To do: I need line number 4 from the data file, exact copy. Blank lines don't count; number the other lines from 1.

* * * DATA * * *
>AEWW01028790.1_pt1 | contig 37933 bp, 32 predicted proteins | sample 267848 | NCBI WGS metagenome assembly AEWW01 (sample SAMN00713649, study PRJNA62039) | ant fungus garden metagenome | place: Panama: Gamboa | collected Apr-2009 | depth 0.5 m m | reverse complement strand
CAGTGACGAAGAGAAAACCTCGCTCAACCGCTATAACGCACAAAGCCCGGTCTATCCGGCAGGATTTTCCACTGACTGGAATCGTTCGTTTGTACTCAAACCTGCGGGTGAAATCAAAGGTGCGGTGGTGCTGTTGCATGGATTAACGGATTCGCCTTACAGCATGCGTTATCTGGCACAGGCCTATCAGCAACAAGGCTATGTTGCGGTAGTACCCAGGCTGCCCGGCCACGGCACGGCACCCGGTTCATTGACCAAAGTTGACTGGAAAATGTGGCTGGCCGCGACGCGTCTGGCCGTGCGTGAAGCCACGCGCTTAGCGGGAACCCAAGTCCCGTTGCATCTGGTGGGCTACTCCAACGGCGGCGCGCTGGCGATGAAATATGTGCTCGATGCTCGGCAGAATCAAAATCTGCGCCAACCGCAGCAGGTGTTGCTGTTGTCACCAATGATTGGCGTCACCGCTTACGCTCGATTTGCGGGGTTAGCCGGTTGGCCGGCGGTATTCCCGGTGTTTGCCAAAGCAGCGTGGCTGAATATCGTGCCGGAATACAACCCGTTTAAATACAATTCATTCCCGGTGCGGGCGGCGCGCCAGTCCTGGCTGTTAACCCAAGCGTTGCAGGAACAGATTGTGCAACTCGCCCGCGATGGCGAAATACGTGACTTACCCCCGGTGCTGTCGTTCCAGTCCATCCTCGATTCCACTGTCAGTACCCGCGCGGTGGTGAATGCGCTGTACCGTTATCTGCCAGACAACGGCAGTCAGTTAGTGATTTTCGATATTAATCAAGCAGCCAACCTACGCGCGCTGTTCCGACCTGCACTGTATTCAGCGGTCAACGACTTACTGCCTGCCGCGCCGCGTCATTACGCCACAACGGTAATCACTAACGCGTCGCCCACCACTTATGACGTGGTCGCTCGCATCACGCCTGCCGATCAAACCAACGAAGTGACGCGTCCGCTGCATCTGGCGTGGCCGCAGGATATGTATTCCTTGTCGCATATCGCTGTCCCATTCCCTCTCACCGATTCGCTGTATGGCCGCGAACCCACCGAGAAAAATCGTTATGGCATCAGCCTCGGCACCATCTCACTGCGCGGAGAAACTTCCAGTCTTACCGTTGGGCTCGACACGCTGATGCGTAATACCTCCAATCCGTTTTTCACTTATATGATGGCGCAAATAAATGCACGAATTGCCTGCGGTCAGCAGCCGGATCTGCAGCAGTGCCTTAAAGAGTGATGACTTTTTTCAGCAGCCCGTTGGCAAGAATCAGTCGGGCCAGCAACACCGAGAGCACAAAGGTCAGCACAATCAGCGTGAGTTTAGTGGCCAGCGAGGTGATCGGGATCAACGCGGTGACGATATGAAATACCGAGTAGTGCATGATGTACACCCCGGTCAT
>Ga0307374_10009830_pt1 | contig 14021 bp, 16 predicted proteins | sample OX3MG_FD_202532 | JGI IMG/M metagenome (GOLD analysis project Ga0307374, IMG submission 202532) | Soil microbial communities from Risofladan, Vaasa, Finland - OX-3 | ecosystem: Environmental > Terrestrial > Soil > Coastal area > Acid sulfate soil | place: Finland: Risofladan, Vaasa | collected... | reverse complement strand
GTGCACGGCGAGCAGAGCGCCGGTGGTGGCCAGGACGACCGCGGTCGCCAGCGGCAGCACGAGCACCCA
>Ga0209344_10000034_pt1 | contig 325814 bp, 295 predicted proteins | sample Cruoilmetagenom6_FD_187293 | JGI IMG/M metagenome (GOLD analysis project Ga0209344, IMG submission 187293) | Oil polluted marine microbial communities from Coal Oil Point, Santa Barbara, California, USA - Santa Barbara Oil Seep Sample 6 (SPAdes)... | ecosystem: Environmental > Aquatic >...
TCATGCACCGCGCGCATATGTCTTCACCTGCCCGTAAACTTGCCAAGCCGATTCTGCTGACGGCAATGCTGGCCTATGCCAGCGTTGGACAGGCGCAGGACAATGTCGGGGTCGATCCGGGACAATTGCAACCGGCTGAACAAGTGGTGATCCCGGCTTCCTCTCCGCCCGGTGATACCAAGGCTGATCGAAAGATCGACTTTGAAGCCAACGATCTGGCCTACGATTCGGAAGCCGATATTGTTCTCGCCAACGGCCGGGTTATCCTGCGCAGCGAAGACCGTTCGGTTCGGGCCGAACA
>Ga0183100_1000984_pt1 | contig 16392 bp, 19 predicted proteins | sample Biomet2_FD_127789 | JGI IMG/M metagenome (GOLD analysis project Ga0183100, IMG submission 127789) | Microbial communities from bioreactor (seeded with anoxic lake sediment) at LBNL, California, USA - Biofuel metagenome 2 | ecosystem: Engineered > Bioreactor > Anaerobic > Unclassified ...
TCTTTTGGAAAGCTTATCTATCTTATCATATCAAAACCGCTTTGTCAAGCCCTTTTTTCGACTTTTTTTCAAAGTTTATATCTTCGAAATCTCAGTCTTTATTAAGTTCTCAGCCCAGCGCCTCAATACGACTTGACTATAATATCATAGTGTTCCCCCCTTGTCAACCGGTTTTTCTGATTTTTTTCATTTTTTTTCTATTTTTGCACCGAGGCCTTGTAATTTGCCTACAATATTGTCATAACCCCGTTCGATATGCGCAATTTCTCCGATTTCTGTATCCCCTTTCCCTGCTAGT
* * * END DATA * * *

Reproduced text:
GTGCACGGCGAGCAGAGCGCCGGTGGTGGCCAGGACGACCGCGGTCGCCAGCGGCAGCACGAGCACCCA